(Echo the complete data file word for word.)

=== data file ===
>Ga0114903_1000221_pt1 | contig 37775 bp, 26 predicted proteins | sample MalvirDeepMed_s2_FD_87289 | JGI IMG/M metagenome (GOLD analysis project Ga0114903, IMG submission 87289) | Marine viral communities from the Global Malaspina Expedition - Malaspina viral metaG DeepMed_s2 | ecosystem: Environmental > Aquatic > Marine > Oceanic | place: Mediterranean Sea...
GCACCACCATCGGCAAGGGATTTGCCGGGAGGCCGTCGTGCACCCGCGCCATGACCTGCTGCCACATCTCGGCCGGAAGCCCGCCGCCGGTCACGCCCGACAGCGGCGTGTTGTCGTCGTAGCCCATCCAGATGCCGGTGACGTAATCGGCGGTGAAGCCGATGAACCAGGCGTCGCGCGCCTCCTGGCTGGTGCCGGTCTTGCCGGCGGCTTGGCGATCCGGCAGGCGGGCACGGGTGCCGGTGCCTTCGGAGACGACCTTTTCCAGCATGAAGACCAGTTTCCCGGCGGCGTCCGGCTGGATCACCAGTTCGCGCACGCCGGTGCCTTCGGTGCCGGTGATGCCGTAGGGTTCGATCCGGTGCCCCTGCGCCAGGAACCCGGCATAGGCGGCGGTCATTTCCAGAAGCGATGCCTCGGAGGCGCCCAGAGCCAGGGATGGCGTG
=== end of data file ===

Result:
>Ga0114903_1000221_pt1 | contig 37775 bp, 26 predicted proteins | sample MalvirDeepMed_s2_FD_87289 | JGI IMG/M metagenome (GOLD analysis project Ga0114903, IMG submission 87289) | Marine viral communities from the Global Malaspina Expedition - Malaspina viral metaG DeepMed_s2 | ecosystem: Environmental > Aquatic > Marine > Oceanic | place: Mediterranean Sea...
GCACCACCATCGGCAAGGGATTTGCCGGGAGGCCGTCGTGCACCCGCGCCATGACCTGCTGCCACATCTCGGCCGGAAGCCCGCCGCCGGTCACGCCCGACAGCGGCGTGTTGTCGTCGTAGCCCATCCAGATGCCGGTGACGTAATCGGCGGTGAAGCCGATGAACCAGGCGTCGCGCGCCTCCTGGCTGGTGCCGGTCTTGCCGGCGGCTTGGCGATCCGGCAGGCGGGCACGGGTGCCGGTGCCTTCGGAGACGACCTTTTCCAGCATGAAGACCAGTTTCCCGGCGGCGTCCGGCTGGATCACCAGTTCGCGCACGCCGGTGCCTTCGGTGCCGGTGATGCCGTAGGGTTCGATCCGGTGCCCCTGCGCCAGGAACCCGGCATAGGCGGCGGTCATTTCCAGAAGCGATGCCTCGGAGGCGCCCAGAGCCAGGGATGGCGTG